Director David McVicar’s production is stately and a tad solemn, but never descends into sleepy stasis. John McFarlane’s sets and costumes capture Elizabethan grandeur, though I wish he used a wider and more varied palette than white, black and red. I can hardly wait to see the conclusion of the triad, Roberto Devereaux, in which Radvanovsky will take her own turn playing the great Elizabeth. Recommended.

For tickets, click here.

To learn about Jonathan Warman’s directing work, see

Cabaret Review: Buster Poindexter

Buster Poindexter photo credit David Andrako

This guy’s smarter and wittier than the “worldly and urbane” Mick Jagger! So says legendary rock journalist Lisa Robinson in her recent memoir There Goes Gravity, and I’m inclined to believe her. David Johanson (aka Buster Poindexter) was arguably the king of rock in early 1970s New York, as the lead singer of glam punk legends the New York Dolls.

Poindexter is Johansen’s martini sipping, jacket required alter ego. At this point, after retiring and returning to the Buster multiple times, it essentially signifies that Johanson will be singing the Poindexter repertoire, while wearing a pompadour. When he talks about himself in the act, he calls himself David.

Johansen is at his best when assaying international material – a rattling version of calypso standard “Zombie Jamboree” is one of the high points, as is a ragged boogie take on Italo-pop classic “Volare” (made famous by Dean Martin). Sometimes the act veers even closer to pure rock-and-roll, as with his interpretation of “Piece of My Heart” that owes its arrangement to the hit Janis Joplin version (for the record, that’s a very good thing).

Johansen clearly has real affection for the pop standards and early R&B that form the backbone of this act. The fun here is hearing these songs given new life with a combination of excellent musicianship and gutbucket energy worthy of the New York Dolls.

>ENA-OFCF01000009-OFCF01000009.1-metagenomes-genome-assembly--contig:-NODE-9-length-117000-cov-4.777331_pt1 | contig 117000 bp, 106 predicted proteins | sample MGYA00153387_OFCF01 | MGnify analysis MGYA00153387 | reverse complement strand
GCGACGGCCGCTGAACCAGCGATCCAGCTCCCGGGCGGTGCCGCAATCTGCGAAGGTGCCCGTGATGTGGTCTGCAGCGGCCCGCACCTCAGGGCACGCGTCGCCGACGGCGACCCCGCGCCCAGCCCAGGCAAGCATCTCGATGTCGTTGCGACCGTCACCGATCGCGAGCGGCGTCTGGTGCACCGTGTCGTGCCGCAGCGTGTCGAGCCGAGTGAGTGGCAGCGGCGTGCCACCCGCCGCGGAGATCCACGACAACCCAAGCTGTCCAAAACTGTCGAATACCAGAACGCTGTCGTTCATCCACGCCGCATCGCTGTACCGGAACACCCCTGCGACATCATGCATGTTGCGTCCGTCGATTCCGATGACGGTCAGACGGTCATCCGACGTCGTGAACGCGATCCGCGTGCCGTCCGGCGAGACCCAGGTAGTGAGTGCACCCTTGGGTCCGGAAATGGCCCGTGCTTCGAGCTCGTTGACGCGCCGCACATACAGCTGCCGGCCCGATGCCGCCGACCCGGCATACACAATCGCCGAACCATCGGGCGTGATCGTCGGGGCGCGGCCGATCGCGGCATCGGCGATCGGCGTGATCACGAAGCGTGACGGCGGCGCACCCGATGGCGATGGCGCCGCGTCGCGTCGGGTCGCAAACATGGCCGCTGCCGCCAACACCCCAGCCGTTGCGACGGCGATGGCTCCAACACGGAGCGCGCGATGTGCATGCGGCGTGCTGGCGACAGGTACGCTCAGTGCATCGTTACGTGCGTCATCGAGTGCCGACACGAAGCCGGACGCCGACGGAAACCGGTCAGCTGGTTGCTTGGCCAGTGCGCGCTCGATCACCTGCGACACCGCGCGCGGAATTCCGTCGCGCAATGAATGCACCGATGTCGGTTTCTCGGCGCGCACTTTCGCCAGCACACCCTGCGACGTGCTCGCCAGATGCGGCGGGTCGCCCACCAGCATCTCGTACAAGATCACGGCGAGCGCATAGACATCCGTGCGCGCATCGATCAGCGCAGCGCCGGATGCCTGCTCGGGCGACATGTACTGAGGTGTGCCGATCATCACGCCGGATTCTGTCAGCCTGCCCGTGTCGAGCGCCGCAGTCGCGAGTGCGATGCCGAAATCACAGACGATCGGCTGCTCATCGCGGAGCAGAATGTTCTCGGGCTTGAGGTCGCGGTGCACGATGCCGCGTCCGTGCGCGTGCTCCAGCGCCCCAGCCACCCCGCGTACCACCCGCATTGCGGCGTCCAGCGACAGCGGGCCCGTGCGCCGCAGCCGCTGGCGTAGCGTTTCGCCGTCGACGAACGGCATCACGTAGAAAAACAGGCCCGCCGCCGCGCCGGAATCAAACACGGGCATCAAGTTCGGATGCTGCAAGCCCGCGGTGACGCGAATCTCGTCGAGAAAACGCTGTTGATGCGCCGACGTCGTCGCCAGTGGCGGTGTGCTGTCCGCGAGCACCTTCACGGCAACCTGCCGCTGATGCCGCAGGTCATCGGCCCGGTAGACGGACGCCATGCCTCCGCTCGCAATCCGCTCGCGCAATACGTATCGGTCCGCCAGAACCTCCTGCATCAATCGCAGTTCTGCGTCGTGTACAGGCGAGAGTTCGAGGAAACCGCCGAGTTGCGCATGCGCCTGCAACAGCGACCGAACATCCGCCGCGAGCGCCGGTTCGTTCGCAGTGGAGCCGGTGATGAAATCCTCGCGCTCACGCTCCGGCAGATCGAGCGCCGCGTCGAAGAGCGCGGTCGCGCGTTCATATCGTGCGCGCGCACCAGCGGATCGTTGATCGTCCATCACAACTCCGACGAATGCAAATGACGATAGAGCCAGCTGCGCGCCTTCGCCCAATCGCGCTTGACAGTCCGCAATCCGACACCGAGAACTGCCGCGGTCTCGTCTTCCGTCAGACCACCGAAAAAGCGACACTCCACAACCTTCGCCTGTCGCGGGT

And there’s nothing particularly ironic about the act, either – the closest Johansen comes to schtick are the Vegas jokes he tells between songs, and even these gems of bad taste feel somehow lovingly curated, and are sometimes presented with such conviction that the punchline arrives with unexpected surprise and joy. This act is a hard swinging good time, and definitely recommended.

For tickets, click here.

To learn about Jonathan Warman’s directing work, see

Opera Review: “Tosca”

Kristin Sampson as Tosca, James Valenti as Mario Cavaradossi and Michael Chioldi as Baron Scarpia Inaugural NYC Opera Performance General Director: Michael Capasso Conductor: Pacien Mazzagatti

New York City Opera is back! I have a personal reason for being excited – by the time I started reviewing opera in fall of 2013, their previous incarnation had already closed up shop and filed for bankruptcy, and I had definitely wanted to cover them. Plus, it’s just plain nice to have a middle-sized company, between the obligatory grandeur of the Met and the scrappy inventiveness of the indie opera companies dotting the city landscape.

This Tosca is staunchly traditional: it replicates the sets and costumes by Adolfo Hohenstein from the opera’s premiere production in 1900. Stage director Lev Pugliese may or may not be making an effort to replicate Nino Vignuzzi’s original staging; he certainly steers the staging to hit all the marks of a very traditional Tosca.